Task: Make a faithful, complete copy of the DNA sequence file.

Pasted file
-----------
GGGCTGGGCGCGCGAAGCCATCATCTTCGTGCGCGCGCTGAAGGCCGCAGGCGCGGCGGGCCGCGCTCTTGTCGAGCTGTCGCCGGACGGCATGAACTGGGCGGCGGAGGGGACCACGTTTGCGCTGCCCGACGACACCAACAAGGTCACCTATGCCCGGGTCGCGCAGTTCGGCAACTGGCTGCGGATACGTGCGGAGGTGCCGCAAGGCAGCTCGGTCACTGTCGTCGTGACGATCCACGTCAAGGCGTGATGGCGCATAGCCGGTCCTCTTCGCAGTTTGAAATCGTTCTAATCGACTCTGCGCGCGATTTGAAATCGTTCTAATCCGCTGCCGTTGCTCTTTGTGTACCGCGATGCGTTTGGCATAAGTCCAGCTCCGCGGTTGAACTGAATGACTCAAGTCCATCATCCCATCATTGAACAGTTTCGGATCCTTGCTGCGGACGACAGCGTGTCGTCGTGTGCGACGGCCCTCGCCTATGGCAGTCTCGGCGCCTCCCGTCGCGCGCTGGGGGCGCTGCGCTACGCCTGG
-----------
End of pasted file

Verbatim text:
GGGCTGGGCGCGCGAAGCCATCATCTTCGTGCGCGCGCTGAAGGCCGCAGGCGCGGCGGGCCGCGCTCTTGTCGAGCTGTCGCCGGACGGCATGAACTGGGCGGCGGAGGGGACCACGTTTGCGCTGCCCGACGACACCAACAAGGTCACCTATGCCCGGGTCGCGCAGTTCGGCAACTGGCTGCGGATACGTGCGGAGGTGCCGCAAGGCAGCTCGGTCACTGTCGTCGTGACGATCCACGTCAAGGCGTGATGGCGCATAGCCGGTCCTCTTCGCAGTTTGAAATCGTTCTAATCGACTCTGCGCGCGATTTGAAATCGTTCTAATCCGCTGCCGTTGCTCTTTGTGTACCGCGATGCGTTTGGCATAAGTCCAGCTCCGCGGTTGAACTGAATGACTCAAGTCCATCATCCCATCATTGAACAGTTTCGGATCCTTGCTGCGGACGACAGCGTGTCGTCGTGTGCGACGGCCCTCGCCTATGGCAGTCTCGGCGCCTCCCGTCGCGCGCTGGGGGCGCTGCGCTACGCCTGG